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Biography of

Ernst Krenek

23 aug 1900 (Wien) - 22 dec 1991 (Palm Springs)
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Ernst Krenek (August 23, 1900 – December 22, 1991) was an Austrian and—from 1945—American composer. He explored atonality and other modern styles and wrote a number of books, including Music Here and Now (1939), a study of Johannes Ockeghem (1953), and Horizons Circled: Reflections on my Music (1974). Krenek wrote two pieces using the pseudonym Thornton Winsloe.



Krenek was born in Vienna as the son of a Czech soldier in the Austro-Hungarian army. Throughout his life, however, he insisted that his name be written Krenek rather than his father's Křenek, and that it should be pronounced as a German word. He studied there and in Berlin with Franz Schreker before working in a number of German opera houses as conductor. During World War I, Krenek was drafted into the Austrian army, but he was stationed in Vienna, allowing him to go on with his musical studies. In 1922 he met Alma Mahler, wife of the late Gustav Mahler, and her daughter, Anna, whom he married in March 1924. That marriage ended in divorce before its first anniversary.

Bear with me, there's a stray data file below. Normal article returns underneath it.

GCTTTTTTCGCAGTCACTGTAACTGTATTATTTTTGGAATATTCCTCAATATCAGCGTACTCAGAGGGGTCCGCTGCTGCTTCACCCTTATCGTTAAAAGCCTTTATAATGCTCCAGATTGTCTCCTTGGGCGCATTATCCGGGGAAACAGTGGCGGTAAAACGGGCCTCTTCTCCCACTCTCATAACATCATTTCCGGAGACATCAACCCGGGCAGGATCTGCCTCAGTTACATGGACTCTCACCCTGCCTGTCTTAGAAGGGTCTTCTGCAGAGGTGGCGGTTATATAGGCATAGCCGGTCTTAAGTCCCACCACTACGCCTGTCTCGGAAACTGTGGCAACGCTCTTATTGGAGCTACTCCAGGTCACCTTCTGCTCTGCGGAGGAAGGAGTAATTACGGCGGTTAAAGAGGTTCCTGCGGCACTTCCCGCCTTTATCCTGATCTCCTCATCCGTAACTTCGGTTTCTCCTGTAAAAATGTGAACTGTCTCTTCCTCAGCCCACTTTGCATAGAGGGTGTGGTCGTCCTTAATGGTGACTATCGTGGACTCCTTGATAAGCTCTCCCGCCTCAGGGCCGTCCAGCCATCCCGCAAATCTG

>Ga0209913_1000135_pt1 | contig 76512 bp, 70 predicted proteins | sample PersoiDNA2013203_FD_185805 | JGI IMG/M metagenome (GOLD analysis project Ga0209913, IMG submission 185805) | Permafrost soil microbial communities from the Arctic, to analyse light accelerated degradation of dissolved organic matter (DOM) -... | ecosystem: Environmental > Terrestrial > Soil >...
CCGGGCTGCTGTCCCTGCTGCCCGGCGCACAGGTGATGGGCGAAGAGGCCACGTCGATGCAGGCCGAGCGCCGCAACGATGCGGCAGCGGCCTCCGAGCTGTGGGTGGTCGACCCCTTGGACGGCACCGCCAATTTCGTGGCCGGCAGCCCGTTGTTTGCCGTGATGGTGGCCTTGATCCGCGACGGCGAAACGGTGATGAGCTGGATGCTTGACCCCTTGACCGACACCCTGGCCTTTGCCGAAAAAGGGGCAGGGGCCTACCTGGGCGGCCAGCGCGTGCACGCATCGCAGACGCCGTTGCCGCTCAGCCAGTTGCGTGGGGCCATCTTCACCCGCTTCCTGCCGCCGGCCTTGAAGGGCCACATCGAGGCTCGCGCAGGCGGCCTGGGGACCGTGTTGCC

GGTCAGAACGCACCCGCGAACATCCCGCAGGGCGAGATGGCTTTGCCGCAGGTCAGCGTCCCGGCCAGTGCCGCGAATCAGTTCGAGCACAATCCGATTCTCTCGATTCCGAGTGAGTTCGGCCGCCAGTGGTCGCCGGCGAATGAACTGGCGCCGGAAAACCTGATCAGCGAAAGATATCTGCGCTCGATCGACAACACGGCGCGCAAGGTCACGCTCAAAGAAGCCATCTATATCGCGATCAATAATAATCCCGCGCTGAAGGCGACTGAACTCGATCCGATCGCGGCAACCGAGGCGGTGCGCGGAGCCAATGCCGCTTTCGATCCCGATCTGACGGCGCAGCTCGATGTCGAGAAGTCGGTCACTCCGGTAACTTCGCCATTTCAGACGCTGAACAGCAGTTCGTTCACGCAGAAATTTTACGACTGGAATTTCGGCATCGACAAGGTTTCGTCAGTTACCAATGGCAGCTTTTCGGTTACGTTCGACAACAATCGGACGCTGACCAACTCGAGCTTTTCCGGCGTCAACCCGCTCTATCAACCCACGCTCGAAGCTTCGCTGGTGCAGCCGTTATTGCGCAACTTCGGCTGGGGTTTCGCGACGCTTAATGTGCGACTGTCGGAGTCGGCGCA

Jonny spielt auf, the title page of the 1926 vocal score (1st edition)

At the time of his marriage to Anna Mahler, Krenek was completing his Violin Concerto No. 1, Op. 29. The Australian violinist Alma Moodie assisted Krenek, not with the scoring of the violin part, but with getting financial assistance from her Swiss patron Werner Reinhart at a time when there was hyper-inflation in Germany. In gratitude, Krenek dedicated the concerto to Moodie, and she premiered it on 5 January 1925, in Dessau. Krenek’s divorce from Anna Mahler became final a few days after the premiere. Krenek did not attend the premiere, but he did have an affair with Moodie, which has been described as "short-lived and complicated". He never managed to hear her play the concerto, but he did "immortalize some aspects of her personality in the character of Anita in his opera Jonny spielt auf". In 1924, Krenek also dedicated his Sonata for Solo Violin, Op. 33 to Alma Moodie,[1] and his Kleine Suite, Op. 28 (1924) to Reinhart.[2]